1. Investing: Rules of equity investment

Investing: Rules of equity investment

The stock market expectations in terms of earnings growth have been considerably toned down. However, investing in stock market should be looked at long term as the purpose of investing in stocks is to build wealth.

By: | Published: April 26, 2016 6:08 AM

The stock market expectations in terms of earnings growth have been considerably toned down. However, investing in stock market should be looked at long term as the purpose of investing in stocks is to build wealth. The near-term volatility should not be a major concern unless the fundamentals of a particular stock or a sector doesn’t look encouraging.

Look at fundamentals

Before investing in stocks directly, investor must look at the fundamentals of the company. The best strategy for common investors is to select few good companies and invest in them. To generate higher returns from equity, investors must look at both fundamental and technical valuations. Whether an investor wants to base the investment decisions on fundamental analysis or technical analysis, one must be aware of the principles. Majority of the long-term investors often shun technical analysis because it is thought to be a tool used solely for short-term speculation.

Analysts say valuations should be are looked in terms of cash flows, earnings, corporate governance, debt-to-equity ratio and returns. The primary valuation matrix that every investor must look at is the price-to-earnings (P/E) ratio. It is computed by dividing the market price with the company’s earning per share. Stocks with low PE ratio are known to have cheaper current price and expected to generate higher return in subsequent period.

Trading versus investing

A trader, on the other hand, buys for the short term. It can be even for a day, which is called day trading. In case of trading, the trader is concerned with the short-term fluctuations. The tools most often used in trading are charts of various types, also known as technical analysis. There are other trading activities such as short selling, options, and future which are for those who understand the markets well and can take market risks.

Analysts say individual investors who still like to trade in the stock market, should set aside a limited amount of money for trading and closely track the performance as trading requires one’s your undivided attention. Unless an investor devotes a significant amount of time in understanding and analysing the stock market trends, stock volumes, prices, and events, it is extremely difficult to make money.

Mutual fund route

If a retail investor finds it difficult to select the right companies with strong fundamentals, then he should invest in a mutual fund with systematic investment plans (SIPs). It helps an investor create wealth by investing small sums of money every month over a period of time. There are twin benefits: rupee cost averaging and the power of compounding. In fact, SIPs are like a recurring deposit which enables an investor to buy units on a given date each month and the amount can be automatically drawn from the investor’s bank account.

One can start with a minimum amount of R500. One of the biggest advantages of an SIP for a retail investor is that one does not have to time the market and worry about the volatility. When an investor times the market, he usually misses out on the rally or enters the market at the wrong time — either when the valuations have peaked or when the markets are on the verge of declining. Investing every month ensures that one is invested during the highs and the lows.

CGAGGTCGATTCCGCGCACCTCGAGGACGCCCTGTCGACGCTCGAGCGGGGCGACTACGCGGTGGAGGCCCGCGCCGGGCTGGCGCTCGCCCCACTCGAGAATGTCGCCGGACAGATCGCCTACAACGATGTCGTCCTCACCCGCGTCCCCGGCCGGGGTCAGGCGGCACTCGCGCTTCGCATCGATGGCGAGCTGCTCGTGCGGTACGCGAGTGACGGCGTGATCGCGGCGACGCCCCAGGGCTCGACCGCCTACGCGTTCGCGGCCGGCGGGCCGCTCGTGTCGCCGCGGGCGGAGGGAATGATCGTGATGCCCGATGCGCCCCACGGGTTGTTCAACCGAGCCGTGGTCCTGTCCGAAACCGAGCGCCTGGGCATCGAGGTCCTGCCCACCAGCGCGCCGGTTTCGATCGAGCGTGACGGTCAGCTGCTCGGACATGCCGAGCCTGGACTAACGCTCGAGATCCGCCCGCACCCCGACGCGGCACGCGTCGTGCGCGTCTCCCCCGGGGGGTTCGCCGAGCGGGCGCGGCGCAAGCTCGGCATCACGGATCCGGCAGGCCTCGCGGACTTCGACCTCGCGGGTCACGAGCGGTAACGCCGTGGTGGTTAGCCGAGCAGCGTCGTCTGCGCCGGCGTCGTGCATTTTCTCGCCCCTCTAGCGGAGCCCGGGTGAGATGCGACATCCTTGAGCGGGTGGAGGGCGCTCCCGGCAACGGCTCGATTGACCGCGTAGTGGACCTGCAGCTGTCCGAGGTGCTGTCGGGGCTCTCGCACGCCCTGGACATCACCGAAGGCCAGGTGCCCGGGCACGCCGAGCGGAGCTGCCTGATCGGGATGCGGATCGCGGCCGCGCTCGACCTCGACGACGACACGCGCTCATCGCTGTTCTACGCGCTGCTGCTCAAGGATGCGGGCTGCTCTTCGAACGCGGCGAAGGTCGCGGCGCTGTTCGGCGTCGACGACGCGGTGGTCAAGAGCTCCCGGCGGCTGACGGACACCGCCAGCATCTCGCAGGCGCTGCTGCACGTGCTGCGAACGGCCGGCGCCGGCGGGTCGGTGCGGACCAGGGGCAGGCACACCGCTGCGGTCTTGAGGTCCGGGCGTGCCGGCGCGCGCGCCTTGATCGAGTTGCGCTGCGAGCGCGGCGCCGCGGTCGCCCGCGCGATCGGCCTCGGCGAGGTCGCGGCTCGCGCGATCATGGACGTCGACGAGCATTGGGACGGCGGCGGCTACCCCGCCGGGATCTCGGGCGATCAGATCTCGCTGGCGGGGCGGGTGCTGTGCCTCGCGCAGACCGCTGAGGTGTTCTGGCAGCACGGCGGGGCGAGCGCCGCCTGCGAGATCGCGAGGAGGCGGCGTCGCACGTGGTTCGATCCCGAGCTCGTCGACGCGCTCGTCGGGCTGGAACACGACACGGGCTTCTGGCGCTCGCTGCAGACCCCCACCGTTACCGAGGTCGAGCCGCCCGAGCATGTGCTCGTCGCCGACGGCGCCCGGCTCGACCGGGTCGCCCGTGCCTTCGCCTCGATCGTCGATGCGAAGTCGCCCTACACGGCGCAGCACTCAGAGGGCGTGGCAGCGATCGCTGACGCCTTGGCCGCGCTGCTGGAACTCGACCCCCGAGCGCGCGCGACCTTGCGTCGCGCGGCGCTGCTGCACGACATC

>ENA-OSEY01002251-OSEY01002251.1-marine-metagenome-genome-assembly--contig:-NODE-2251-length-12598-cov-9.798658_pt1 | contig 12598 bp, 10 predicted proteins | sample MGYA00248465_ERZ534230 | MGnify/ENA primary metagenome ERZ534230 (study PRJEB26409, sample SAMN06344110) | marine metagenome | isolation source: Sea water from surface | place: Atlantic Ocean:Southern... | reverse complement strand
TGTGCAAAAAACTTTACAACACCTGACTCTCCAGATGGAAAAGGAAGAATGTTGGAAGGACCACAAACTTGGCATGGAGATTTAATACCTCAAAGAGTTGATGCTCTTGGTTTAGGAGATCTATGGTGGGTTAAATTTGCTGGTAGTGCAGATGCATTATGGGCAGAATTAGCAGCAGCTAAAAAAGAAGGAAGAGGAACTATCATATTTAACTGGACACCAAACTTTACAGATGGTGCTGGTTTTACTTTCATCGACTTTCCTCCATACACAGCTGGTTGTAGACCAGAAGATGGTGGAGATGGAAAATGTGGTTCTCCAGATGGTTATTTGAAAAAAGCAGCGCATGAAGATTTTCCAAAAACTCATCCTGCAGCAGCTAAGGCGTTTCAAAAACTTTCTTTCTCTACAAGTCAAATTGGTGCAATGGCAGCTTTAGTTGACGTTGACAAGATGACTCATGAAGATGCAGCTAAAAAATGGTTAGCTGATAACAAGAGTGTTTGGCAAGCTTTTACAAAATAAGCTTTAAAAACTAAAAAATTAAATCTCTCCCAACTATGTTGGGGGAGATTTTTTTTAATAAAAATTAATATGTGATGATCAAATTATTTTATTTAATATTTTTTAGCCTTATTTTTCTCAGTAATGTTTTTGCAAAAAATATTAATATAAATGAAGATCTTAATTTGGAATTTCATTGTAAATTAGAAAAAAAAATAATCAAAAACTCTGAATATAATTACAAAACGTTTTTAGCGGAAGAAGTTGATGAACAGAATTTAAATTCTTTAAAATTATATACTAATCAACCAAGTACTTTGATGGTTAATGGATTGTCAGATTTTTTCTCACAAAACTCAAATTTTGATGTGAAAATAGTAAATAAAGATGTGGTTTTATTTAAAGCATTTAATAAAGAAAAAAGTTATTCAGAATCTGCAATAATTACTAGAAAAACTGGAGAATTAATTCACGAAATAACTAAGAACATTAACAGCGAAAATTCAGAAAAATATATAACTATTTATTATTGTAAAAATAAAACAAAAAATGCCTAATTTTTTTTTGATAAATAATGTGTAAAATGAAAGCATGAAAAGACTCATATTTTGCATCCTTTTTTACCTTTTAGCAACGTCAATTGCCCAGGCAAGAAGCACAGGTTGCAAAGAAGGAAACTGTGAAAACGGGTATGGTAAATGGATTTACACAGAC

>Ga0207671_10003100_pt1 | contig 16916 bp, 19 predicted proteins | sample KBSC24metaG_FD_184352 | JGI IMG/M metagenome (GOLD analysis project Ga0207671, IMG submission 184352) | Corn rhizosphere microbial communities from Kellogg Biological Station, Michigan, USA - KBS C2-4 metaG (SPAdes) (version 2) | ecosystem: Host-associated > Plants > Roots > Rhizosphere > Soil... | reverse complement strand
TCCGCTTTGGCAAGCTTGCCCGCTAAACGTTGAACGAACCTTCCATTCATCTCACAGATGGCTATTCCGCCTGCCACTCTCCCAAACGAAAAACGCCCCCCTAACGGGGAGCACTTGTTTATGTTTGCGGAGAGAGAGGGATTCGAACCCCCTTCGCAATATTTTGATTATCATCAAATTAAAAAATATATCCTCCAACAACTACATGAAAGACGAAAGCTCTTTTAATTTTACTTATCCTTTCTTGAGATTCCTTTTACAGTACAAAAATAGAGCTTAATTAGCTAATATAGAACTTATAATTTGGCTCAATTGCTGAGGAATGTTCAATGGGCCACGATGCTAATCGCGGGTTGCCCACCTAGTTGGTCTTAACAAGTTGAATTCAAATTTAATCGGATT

As an SIP is meant to tide over volatility in the markets, the longer the investment horizon the better it is. Investors must keep in mind the characteristics of the scheme like the fund manager and his long-term track record, asset management company and its philosophy, fund expenses and investment style.

Analysts say SIPs make the volatility in the market work in favour of an investor and help average out the cost. This is called rupee cost averaging. For instance, with Rs 1,000, one can buy 50 units at Rs 20 per unit or 100 units at Rs 10 per unit, depending on whether the market is up or down. More units are purchased when a scheme’s net asset value (NAV) is low and fewer units are bought when the NAV is high. If you start out young, equity funds should constitute around 80% of your portfolio as this asset class has been found to be the best bet for growing money over the long term.

Advantage of starting early

Starting the investment early helps one’s corpus grow. If one invests Rs 10,000 every month when he is, say, 40, then, in 20 years, the amount saved will be Rs 24 lakh. If that investment grows by a very conservative 7% a year, the total amount would be worth Rs 52 lakh when one reaches the age of 60.

On the other hand, if the same person had started investing the same amount of money 10 years earlier, the amount saved would be Rs 36 lakh over 30 years. And if the average annual return is 7%, one will get Rs 1.20 core at the age of 60. Also, investing in equity is tax friendly too. If you invest in equity for the long term, you don’t have to pay any capital gains tax after one year.

Taking stock

Before investing in stocks directly, an investor must look at the fundamentals of the company.

The primary valuation matrix that every investor must look at is the price-to-earnings ratio.

If a retail investor finds it difficult to select the right companies with strong fundamentals, then he should invest in a mutual fund with systematic investment plans.

As a sytematic investment plan (SIP) is meant to tide over volatility in the markets, the longer the investment horizon the better it is.

Analysts say SIPs make the volatility in the market work in favour of an investor and help average out the cost. This is called rupee cost averaging.

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